On August 18, 2014, following a Department of Justice (DOJ) investigation and criminal indictment, Paul Robson became the second former Rabobank employee to plead guilty for his participation in a scheme to manipulate the Japanese Yen London InterBank Offered Rate (LIBOR). This latest success for the agency “demonstrates the Department of Justice’s continued resolve to hold individuals and institutions accountable for their involvement in fraud in the financial markets,” said Assistant Attorney General Leslie Caldwell of the DOJ’s Criminal Division.
The charges against Robson came in the wake of Rabobank’s October 2013 admission of guilt for its involvement in the global scheme. The bank agreed to pay a $325 million penalty as part of a deferred prosecution agreement with the DOJ. Three months later, the agency charged Robson along with two Rabobank derivatives traders with submitting fraudulent LIBOR figures in order to benefit their own trading positions. LIBOR is a benchmark interest rate used by lenders worldwide as a basis for calculating interest rates on short-term and various other loans. A London-based trade association calculates LIBOR for 10 different currencies based on rates submitted by the world’s leading banks, which are supposed to reflect each bank’s estimation of the rate it would be charged for a short-term loan. Robson played his role in the scheme as the primary submitter of Yen LIBOR for Rabobank, one of 16 banks that contributed to the published Yen LIBOR.
Earlier this year, Rabson was indicted on 15 different counts, each of which carried up to a 30-year prison sentence. Rabson pled guilty to one count of conspiracy to commit wire and bank fraud. His sentencing is scheduled for June 2017.
On August 26, 2014, the Eastern District of Michigan denied a motion by a Japanese manufacturer and its U.S.-based subsidiary (NTN Corporation and NTN USA Corporation) to dismiss the direct and indirect purchaser complaints in In re Bearings, 2:12-cv-00500-MOB-MKM (E.D. Mich. Aug. 26, 2014), one of the cases in the In re Automotive Parts Antitrust Litigation MDL, No. 12-md-02311. Following an investigation by the Japan Fair Trade Commission in 2013, NTN admitted to participating in a conspiracy to fix prices for bearings, which the complaints describe as “friction-reducing devices that allow one moving part to glide past another moving part.”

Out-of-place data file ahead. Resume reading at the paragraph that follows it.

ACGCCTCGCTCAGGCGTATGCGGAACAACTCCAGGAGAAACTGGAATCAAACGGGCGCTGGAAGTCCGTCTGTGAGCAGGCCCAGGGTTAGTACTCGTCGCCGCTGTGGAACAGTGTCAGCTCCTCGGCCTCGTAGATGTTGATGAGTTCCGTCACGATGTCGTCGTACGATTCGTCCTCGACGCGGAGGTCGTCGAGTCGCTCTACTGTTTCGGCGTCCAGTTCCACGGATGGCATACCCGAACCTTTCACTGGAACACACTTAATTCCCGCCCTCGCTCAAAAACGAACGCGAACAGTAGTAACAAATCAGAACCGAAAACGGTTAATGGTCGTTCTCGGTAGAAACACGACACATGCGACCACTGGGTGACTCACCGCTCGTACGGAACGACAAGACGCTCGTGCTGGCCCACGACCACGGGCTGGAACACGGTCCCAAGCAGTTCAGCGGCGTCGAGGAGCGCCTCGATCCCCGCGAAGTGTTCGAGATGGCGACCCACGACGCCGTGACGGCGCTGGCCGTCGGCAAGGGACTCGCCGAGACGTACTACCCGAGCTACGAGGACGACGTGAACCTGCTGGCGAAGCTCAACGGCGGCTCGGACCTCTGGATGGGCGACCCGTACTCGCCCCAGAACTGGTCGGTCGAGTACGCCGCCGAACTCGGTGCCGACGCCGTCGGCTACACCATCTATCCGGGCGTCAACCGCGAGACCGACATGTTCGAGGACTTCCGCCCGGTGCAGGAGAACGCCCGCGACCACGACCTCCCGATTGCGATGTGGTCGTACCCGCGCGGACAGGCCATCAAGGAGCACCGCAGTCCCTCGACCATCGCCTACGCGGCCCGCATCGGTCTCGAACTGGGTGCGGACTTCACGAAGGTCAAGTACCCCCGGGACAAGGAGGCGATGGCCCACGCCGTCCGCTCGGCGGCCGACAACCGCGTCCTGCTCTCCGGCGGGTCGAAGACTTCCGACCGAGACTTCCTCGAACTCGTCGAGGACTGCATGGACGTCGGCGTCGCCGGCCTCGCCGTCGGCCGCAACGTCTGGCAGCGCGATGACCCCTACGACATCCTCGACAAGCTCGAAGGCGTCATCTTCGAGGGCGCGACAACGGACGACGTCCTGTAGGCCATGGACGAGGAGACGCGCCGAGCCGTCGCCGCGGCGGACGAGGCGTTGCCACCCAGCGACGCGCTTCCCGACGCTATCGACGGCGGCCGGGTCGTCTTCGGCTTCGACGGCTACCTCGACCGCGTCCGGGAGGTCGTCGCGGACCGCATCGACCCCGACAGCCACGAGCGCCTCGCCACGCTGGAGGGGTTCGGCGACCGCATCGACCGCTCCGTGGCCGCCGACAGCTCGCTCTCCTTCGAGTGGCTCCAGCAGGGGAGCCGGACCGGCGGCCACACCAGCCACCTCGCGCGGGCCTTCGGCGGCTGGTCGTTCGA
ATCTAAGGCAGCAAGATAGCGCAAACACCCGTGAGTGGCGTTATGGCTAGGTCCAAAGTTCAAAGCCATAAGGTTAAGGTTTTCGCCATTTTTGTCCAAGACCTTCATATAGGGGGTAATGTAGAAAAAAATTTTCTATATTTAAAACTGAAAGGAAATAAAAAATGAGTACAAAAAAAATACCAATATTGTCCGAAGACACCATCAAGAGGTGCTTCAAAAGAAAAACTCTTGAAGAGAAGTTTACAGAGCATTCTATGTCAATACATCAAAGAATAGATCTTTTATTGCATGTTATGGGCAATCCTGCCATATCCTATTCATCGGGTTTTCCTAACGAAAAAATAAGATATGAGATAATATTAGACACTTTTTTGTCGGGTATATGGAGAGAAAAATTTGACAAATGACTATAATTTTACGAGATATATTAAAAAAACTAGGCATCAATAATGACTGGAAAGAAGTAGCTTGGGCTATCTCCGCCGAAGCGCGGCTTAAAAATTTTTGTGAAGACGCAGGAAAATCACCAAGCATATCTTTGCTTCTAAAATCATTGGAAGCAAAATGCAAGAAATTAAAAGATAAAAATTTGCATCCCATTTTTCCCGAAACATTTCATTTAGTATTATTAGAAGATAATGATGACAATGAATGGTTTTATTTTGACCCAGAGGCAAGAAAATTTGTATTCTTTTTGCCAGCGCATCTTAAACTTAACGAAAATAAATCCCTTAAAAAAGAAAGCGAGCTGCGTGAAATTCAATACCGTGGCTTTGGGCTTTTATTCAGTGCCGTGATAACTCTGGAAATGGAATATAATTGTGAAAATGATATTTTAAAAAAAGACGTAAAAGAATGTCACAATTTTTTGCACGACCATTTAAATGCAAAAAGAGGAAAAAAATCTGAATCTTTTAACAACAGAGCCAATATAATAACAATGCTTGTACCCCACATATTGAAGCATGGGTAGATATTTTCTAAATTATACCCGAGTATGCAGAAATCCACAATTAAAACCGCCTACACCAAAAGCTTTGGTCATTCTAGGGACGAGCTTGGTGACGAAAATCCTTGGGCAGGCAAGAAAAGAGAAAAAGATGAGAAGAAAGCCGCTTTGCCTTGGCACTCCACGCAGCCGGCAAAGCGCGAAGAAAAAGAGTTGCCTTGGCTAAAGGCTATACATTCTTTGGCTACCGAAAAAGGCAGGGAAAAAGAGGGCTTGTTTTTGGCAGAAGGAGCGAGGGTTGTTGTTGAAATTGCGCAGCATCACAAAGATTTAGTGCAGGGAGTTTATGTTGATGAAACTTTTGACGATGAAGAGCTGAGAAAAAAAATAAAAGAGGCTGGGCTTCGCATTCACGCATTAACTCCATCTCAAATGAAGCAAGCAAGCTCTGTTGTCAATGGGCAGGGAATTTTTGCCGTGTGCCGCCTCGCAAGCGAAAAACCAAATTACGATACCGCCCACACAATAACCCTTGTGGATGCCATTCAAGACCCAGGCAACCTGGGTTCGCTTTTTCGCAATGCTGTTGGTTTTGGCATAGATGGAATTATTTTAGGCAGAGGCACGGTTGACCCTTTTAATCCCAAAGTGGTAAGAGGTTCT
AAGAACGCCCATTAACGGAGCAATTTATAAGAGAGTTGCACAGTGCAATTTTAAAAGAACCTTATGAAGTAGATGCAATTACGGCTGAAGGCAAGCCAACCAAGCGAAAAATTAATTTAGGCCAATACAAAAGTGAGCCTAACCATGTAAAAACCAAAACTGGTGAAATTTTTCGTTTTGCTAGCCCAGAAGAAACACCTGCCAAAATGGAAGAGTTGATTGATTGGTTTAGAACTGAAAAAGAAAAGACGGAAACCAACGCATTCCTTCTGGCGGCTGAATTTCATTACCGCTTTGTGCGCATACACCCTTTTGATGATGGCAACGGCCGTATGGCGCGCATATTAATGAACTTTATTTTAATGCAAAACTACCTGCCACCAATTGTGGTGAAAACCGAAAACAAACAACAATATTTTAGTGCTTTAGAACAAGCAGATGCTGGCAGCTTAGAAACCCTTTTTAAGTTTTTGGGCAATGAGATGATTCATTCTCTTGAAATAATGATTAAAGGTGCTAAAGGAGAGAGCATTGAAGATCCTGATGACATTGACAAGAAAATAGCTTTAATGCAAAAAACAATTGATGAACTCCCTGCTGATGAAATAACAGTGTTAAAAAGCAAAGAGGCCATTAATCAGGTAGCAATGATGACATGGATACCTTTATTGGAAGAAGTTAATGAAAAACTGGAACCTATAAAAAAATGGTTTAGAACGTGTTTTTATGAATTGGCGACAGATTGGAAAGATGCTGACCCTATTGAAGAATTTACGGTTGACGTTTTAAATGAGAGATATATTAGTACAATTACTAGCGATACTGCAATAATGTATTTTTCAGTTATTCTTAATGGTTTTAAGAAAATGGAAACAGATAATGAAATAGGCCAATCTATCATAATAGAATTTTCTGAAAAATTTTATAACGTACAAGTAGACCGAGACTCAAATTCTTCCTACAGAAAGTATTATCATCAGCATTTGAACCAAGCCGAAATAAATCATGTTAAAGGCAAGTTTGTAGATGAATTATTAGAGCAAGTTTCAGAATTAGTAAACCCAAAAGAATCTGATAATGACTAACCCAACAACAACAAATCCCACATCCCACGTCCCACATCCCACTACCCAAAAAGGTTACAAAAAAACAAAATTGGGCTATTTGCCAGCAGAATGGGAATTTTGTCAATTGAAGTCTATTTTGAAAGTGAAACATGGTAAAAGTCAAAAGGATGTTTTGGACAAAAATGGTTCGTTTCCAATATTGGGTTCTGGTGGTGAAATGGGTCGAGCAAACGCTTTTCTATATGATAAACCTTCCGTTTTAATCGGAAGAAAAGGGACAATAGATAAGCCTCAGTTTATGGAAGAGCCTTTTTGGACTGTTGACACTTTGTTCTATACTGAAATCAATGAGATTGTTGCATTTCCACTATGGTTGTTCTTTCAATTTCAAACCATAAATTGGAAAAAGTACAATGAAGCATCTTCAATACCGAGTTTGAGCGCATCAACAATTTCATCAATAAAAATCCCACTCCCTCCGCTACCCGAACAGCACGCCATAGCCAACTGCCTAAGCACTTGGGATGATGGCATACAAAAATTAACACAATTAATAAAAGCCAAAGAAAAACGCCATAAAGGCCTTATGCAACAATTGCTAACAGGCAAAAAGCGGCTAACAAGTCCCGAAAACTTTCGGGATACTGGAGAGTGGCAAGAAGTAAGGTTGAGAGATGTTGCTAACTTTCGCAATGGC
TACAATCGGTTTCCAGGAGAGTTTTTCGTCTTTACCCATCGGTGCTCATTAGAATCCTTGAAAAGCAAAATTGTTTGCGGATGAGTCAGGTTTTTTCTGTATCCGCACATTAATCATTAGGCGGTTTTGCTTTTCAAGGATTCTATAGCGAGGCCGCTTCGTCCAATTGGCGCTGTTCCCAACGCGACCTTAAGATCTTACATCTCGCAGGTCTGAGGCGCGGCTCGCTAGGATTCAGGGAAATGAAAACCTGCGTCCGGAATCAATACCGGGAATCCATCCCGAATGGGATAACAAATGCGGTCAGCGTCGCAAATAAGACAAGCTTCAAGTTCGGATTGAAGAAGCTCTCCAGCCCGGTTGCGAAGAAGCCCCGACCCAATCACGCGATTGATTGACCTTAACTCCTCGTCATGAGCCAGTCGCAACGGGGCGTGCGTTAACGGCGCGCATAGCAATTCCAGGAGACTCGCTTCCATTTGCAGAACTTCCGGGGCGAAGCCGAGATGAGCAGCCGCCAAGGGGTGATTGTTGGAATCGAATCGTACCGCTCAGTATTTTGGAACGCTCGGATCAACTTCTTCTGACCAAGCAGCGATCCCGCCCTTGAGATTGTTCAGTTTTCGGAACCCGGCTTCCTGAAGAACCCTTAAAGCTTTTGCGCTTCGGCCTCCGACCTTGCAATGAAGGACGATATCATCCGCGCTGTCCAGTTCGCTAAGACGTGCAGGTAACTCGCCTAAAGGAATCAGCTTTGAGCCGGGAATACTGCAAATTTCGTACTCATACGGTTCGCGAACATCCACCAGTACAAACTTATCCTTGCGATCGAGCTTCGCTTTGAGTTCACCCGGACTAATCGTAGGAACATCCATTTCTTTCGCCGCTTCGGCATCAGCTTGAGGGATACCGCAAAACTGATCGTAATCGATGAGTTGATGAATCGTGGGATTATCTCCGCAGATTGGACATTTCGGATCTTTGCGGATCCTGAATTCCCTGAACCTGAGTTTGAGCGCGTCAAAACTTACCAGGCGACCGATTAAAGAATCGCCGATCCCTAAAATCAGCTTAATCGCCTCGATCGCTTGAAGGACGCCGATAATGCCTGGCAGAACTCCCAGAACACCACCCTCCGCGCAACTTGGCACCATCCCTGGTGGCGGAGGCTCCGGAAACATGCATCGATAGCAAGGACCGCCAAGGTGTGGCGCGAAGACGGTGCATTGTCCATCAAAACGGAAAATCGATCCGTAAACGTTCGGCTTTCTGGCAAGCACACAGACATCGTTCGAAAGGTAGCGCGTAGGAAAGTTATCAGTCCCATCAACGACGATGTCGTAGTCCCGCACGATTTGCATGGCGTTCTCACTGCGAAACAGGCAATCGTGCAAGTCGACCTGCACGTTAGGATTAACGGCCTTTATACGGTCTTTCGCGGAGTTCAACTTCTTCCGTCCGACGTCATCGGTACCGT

According to NTN, the plaintiffs were trying to use NTN’s participation in a price-fixing conspiracy in Japan to “link NTN to a different conspiracy in the United States” simply because NTN had “knowledge that some of its bearings sold in foreign markets would enter the United States market.” This “theory of global United States antitrust jurisdiction,” NTN contended, is prohibited by the Foreign Trade Antitrust Improvements Act (FTAIA).
The court was unpersuaded. The plaintiffs’ allegations depicting foreign investigations were not merely attempts to recover for conduct that occurred in other countries; rather, the existence of foreign investigations and guilty pleas was what “render[ed] Plaintiffs’ claims of a conspiracy directed at the United States plausible.” According to the court, the FTAIA arguments did not apply to NTN USA, which was alleged to have manufactured and sold bearings in the United States. And “[w]ith respect to NTN, Plaintiffs allege[d] that NTN USA manufactured and sold price-fixed bearings directly into the United States market at the direction of NTN.” The court concluded that “[t]he conduct at issue in this case is not the type of conduct Congress sought to exclude from the Sherman Act’s reach.”
Today, New York health regulators proposed revised rules that would allow health care providers to merge or cooperate with one another without being subject to federal or state antitrust scrutiny.
The state’s Department of Health proposed regulations establishing a process for entities to obtain a Certificate of Public Advantage (COPA) pursuant to Public Health Law Article 29-F. Article 29-F sets forth the State’s policy of encouraging appropriate collaborative arrangements among health care providers who might otherwise be competitors, if the benefits of such arrangements outweigh any disadvantages likely to result from a reduction of competition. The statute requires the Department to establish a regulatory structure allowing it to engage in active state supervision as necessary to promote state action immunity under state and federal antitrust laws.
The proposed regulations were initially published in the State Register on September 18, 2013, and have been revised in light of public comments received. The revised regulations will be open for public comment for 30 days and will take effect upon publication of a notice of adoption. A Notice of Revised Rulemaking appears in the today’s State Register, and a copy of the full text of the regulatory proposal is available on the Department’s website.
On Thursday, August 14, 2014, several physicians wrote a letter to Commissioner Hamburg of the U.S. Food and Drug Administration (FDA) expressing their concerns regarding the naming of biosimilar products in light of the implementation of the Biologics Price Competition and Innovation Act (BPCIA).